"It's just not fair to all the communities and all the other surrounding areas," he said. "A person that embezzles that kind of money in that, I don't think he has a right to be out on the street for a while."

Around the community, several people who fear Thorpe won't spend a day behind bars. One man who wanted to remain anonymous said he spent several years in prison for an armed robbery that got him just three hundred dollars.

"I deserve to be punished…there is no doubt about it. But compared to what he did…it's not fair," that man explained.

Zeigler Mayor Dennis Mitchell was relieved this case came to an end.

"Finally, finally we got a plea…It's a relief …he actually did admit it, that's a good start."

Mitchell said Thorpe's actions had ramifications to the city's finances.

"We're getting hit from the state level…and then having to deal with this it makes it difficult for you to…you have to cut your expense, you really do," he said.

Mitchell said the impact that missing money's had on Zeigler only gets worse with time.

"It doesn't stop," he said. "You still have a demand for police services, the water has to flow, the sewer has to flow, people have to be paid. You can cry about it but you still have to go on."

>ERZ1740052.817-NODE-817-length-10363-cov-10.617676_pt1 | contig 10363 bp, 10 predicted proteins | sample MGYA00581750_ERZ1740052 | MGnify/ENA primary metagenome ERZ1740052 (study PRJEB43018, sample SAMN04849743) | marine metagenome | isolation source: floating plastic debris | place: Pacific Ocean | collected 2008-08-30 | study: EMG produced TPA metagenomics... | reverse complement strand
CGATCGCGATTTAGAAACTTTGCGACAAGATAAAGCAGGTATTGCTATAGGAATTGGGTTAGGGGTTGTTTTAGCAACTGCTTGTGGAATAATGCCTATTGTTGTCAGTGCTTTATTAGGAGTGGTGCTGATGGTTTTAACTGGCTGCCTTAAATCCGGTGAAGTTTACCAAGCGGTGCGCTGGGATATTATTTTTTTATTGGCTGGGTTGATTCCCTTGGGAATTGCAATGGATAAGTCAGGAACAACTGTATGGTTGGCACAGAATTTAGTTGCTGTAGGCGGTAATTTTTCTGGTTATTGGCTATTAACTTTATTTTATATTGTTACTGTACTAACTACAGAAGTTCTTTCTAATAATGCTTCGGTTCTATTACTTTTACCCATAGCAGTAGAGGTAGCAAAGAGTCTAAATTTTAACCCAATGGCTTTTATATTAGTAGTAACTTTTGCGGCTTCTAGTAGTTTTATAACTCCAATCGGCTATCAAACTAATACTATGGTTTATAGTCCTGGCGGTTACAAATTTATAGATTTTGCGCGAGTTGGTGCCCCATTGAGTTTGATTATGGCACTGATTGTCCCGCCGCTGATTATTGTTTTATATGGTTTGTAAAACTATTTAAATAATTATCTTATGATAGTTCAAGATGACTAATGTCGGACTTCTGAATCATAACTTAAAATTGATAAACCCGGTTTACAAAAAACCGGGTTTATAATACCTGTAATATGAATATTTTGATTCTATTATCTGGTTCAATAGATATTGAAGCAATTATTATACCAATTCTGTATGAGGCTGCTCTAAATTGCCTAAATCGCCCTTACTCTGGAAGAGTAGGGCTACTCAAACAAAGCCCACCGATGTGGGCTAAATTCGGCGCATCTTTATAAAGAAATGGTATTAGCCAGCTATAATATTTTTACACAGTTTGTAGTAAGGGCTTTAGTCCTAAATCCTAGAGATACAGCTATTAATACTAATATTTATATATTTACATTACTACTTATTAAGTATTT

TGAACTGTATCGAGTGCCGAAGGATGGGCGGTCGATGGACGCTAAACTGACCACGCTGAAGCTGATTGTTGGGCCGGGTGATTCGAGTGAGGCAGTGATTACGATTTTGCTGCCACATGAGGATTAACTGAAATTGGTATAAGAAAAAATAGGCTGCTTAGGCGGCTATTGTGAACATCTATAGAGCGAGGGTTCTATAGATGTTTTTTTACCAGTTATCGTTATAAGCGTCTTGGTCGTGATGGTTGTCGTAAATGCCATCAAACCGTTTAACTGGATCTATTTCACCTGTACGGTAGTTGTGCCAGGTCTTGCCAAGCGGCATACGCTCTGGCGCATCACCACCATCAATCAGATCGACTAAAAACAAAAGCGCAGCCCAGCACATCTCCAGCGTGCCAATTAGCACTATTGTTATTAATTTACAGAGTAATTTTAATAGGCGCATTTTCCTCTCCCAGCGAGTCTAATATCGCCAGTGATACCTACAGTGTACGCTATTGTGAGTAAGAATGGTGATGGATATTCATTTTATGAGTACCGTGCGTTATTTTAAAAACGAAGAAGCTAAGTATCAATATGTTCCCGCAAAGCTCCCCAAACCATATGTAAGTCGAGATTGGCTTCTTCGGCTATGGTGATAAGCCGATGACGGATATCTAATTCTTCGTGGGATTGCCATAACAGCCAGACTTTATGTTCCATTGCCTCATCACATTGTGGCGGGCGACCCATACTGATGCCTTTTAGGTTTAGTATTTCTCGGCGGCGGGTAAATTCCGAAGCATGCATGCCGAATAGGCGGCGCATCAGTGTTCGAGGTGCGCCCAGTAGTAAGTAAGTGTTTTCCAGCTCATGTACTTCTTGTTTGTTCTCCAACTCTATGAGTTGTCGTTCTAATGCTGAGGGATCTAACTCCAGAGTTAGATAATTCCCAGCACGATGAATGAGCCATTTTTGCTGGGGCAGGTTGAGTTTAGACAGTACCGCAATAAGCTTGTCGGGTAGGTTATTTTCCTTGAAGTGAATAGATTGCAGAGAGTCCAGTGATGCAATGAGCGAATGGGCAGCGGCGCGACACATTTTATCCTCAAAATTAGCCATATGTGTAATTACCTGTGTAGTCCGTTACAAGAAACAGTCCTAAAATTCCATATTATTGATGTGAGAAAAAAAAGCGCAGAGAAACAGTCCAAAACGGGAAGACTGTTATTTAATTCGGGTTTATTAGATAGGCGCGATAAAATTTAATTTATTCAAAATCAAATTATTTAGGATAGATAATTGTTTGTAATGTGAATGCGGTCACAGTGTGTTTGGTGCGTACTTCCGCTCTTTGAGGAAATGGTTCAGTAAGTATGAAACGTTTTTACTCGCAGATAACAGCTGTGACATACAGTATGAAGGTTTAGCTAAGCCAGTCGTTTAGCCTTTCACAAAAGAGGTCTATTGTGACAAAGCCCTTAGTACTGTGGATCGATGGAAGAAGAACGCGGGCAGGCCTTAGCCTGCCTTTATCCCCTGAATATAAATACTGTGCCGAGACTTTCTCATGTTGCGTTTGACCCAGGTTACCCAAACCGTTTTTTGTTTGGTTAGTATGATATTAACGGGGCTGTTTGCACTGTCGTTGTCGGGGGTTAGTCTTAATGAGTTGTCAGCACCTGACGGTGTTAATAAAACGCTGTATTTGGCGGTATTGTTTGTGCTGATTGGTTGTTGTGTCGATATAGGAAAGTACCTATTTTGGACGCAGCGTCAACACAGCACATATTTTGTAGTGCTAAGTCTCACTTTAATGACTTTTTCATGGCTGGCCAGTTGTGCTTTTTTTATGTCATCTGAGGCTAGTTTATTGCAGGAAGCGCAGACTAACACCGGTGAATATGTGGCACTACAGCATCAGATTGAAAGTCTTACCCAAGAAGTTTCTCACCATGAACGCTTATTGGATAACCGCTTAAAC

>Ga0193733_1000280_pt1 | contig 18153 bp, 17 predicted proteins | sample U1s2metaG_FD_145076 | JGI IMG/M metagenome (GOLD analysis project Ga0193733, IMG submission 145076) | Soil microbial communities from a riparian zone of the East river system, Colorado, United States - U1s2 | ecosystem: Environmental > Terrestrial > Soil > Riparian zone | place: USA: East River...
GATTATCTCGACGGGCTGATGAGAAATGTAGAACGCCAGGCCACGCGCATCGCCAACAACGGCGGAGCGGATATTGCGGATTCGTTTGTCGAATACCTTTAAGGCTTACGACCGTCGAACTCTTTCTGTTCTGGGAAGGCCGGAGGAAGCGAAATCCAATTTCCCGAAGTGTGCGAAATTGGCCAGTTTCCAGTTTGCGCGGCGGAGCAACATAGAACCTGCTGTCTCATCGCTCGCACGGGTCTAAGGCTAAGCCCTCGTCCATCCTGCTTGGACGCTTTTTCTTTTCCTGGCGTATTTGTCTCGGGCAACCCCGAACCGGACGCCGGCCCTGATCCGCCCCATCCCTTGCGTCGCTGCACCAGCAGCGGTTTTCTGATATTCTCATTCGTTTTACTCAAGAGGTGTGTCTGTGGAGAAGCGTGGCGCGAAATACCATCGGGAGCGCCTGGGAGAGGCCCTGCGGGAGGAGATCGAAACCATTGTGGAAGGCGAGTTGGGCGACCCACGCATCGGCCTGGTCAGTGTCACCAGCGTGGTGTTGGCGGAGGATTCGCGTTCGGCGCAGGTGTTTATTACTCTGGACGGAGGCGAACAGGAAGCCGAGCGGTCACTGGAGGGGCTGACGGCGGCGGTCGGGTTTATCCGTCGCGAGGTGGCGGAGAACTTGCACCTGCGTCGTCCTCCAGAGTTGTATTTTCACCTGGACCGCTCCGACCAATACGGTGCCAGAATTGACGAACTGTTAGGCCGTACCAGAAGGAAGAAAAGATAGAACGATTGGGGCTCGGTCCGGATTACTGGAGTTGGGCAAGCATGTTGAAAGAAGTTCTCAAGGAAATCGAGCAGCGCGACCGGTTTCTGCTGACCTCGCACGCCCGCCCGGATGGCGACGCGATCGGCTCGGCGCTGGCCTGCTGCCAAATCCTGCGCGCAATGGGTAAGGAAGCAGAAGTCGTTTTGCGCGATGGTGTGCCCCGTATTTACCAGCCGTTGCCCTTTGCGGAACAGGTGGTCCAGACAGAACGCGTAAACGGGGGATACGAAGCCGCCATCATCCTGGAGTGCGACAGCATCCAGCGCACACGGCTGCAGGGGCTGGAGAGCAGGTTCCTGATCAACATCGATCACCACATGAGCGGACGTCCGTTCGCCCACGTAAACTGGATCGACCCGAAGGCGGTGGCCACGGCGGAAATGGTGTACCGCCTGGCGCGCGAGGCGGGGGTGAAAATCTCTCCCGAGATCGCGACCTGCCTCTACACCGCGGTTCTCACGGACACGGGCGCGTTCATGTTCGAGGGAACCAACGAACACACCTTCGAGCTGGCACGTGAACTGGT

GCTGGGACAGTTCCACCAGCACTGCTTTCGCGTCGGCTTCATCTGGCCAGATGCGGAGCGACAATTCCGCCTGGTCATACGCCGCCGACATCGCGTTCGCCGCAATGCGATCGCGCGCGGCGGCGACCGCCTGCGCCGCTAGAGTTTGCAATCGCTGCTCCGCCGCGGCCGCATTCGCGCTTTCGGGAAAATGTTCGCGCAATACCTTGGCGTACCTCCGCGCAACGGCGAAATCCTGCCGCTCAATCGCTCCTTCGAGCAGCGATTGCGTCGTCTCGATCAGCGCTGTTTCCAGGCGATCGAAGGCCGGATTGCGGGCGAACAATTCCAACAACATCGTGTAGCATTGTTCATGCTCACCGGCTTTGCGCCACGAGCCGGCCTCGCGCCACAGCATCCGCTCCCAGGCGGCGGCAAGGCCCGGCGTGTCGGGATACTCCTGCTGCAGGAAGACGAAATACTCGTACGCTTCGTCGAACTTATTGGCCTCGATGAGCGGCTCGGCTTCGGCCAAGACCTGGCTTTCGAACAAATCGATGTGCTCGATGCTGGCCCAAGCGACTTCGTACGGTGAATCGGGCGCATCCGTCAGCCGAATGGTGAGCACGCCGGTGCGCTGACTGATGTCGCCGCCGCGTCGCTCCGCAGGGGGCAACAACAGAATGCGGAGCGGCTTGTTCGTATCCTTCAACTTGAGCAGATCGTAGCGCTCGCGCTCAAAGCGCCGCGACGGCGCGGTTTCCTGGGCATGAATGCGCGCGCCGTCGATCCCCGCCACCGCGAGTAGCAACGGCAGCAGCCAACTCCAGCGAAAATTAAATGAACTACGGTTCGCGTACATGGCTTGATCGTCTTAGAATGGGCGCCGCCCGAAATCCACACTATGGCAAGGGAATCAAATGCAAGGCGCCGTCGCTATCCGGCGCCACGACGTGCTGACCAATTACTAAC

The mayor said they're also working to rebuild the trust of residents.

"Well we are moving on, we will be stronger when we finish with this financially," he said.

A grand jury indicted Ryan Thorpe, 44, of Zeigler on three counts of wire fraud and two counts of embezzlement from a local government.

Thorpe was accused of embezzling more than $300,000 from the city.

Despite the charges, Dennis Mitchell, the mayor of Ziegler, was in disbelief at the time.

"Well I'm actually shocked that Ryan pleaded not guilty," said Mitchell. "It's still surreal. I just can't, I can't believe it."

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There were hundreds of checks from the bank.

According to the Department of Justice, from 2013 to August of 2017, Thorpe wrote checks to himself from the city of Ziegler. Investigators said Thorpe took the checks and "whited out" his name in the payee section of the checks, wrote in the names of vendors and suppliers that the city did business with, made copies of the altered checks, and placed those copies in the bank records kept by the city. Thorpe then allegedly shredded the "whited out" copies of the checks.